VM Licensing Issues -Reply

Ray Whitmer RAY@corel.com
Mon, 12 May 1997 17:07:29 -0600

** High Priority **

>>> "Bill House" <bhouse@dazsi.com> 05/12/97 03:27pm >>>
>My belief is that the VM souce code ought to be freeware, without
>except that there does need to be an entity that holds the copyright,
>everyone a cost-free license to use, modify, redistribute, sell derivative
>works, etc. I don't want anyone to feel constrained from using or
>to the codebase, and if everyone has an equal chance to benefit, then
>I'm happy
>with that.

Yes.  The organization could also wield some power, as Sun with Java,
to certify and ensure compliance levels.  I even have no problem with a
certification fee that comes with a special recognition/naming, as long as
the basic kits and source rights are freely available and usable in
commercial work.  That all comes after the base implementation is freely

>On the issue of competitive modifications only making their way into
>proprietary variants, well, I have to say I'm not so concerned -- it we are
>fortunate as to have this problem, then I think it's up to us (or the entity
>that holds the copyright) to rally enough interest to keep evolving the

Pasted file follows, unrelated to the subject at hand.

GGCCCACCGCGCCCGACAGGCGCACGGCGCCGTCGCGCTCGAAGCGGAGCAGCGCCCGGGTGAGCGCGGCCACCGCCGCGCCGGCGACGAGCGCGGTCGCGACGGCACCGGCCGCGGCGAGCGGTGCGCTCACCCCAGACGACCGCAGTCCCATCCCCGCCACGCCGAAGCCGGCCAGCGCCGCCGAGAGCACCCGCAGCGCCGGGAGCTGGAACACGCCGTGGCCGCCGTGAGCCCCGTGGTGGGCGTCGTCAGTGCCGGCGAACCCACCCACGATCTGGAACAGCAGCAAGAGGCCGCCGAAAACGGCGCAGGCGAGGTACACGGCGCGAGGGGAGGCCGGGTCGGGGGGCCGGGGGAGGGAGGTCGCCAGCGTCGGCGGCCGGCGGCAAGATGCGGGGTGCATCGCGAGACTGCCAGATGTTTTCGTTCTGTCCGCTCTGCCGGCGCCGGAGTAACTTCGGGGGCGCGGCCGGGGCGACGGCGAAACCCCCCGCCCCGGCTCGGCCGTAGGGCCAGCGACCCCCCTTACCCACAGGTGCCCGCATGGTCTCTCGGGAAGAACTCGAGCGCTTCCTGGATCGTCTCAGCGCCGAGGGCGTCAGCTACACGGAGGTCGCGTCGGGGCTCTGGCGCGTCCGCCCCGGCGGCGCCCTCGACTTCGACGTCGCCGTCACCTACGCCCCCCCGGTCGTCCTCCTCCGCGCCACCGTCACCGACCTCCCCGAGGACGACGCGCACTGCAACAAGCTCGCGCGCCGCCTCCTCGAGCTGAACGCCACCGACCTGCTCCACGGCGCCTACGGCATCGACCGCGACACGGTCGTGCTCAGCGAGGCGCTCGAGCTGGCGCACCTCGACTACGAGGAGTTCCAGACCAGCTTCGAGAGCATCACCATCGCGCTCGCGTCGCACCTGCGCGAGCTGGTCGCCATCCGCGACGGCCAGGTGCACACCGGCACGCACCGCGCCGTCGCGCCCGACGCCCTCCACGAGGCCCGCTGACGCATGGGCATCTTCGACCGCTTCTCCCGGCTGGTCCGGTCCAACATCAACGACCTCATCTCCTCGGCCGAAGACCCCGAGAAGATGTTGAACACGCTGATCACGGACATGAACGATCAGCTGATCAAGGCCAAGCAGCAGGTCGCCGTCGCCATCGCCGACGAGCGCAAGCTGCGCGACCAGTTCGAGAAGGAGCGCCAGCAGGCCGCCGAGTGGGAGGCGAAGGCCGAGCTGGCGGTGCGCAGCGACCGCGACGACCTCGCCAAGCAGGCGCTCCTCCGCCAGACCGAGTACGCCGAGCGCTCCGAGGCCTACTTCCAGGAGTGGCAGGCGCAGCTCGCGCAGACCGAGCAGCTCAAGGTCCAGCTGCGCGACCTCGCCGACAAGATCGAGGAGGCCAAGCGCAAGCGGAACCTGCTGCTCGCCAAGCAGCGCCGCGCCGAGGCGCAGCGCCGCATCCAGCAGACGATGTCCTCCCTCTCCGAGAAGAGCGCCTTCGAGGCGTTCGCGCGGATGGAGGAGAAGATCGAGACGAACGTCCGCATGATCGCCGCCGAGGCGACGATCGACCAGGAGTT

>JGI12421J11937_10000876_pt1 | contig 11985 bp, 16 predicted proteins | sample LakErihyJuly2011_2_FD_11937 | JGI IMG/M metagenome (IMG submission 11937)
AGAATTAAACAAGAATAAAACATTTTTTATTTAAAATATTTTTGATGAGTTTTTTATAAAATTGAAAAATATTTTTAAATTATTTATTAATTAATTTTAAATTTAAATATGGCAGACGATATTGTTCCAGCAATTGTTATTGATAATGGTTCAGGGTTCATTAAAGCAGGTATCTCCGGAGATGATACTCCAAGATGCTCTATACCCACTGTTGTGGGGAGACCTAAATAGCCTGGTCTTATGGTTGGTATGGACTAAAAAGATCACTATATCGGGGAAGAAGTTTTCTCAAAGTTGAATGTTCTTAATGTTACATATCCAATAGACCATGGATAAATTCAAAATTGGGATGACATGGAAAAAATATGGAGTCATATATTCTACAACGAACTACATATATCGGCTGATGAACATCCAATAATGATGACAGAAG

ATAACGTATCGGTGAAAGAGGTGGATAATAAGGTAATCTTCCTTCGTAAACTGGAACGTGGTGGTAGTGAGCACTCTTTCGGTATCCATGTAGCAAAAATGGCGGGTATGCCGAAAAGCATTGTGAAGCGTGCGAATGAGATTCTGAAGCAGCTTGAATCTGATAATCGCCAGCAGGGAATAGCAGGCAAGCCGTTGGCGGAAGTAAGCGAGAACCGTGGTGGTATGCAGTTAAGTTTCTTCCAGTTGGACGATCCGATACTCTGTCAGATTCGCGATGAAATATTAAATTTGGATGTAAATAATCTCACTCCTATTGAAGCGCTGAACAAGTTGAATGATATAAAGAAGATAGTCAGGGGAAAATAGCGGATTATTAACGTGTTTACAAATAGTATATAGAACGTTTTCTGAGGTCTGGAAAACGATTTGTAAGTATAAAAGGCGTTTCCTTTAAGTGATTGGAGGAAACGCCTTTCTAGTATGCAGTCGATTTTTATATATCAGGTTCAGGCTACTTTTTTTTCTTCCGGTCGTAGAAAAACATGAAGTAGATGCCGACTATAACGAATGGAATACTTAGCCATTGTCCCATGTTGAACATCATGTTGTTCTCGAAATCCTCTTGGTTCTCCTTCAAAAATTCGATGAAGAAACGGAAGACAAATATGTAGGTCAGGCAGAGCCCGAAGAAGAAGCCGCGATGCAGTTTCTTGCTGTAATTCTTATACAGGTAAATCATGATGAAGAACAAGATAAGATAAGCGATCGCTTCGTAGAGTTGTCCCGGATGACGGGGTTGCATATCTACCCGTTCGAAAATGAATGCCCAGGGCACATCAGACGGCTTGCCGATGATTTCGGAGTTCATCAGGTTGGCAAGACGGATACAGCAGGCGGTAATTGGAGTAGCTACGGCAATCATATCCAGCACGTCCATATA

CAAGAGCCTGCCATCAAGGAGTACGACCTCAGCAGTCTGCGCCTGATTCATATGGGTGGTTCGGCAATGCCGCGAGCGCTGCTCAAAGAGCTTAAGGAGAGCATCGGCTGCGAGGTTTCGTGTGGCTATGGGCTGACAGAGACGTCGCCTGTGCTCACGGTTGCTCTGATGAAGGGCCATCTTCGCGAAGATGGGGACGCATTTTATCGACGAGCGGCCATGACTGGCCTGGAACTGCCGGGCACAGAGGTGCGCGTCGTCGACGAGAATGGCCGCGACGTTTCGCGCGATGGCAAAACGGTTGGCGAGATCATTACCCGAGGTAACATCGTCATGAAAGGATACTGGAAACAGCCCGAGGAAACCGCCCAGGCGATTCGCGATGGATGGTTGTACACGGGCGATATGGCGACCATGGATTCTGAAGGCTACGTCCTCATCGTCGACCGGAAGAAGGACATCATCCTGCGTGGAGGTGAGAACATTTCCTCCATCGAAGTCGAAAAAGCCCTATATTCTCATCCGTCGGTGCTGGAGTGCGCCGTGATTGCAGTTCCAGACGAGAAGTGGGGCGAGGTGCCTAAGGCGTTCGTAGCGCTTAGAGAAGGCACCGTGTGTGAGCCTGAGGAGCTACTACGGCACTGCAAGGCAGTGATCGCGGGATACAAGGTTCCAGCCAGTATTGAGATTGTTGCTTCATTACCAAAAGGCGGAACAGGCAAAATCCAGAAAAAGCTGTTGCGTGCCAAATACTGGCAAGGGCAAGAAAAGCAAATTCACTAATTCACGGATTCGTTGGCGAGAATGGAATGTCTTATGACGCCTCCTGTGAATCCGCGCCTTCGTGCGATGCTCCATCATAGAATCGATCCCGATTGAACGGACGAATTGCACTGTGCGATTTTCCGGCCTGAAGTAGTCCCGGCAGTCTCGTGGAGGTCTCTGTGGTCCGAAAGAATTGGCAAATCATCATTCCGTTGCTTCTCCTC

Yes.  And if the need arose eventually, the possibility is still there for
some branch of the organization to exert the same right every other
organization has -- to produce commercial variants.  Of course,
organizations will have some trouble with making free contributions
which leverage their directions without the contributions going to the free
base.  And if a free competing standard was made available to any
proprietary works, it would have to become preferred, or the work of the
organization becomes discredited.  And when the base enchilada stops
being freely available, it is time for a new organization to take over using
the rights to the last freely-available version and a new name.

This is a problem some have with the many contributions being made to
Sun's Java which is only available for commercial development by paying
a large fee or by complete from-scratch clean room implementation of the
entire environment.  We think they mean well right now.  But later, they
may decide not to license to us or change too much, just like Microsoft
has done selectively with Visual Basic to their identified worst

Ray Whitmer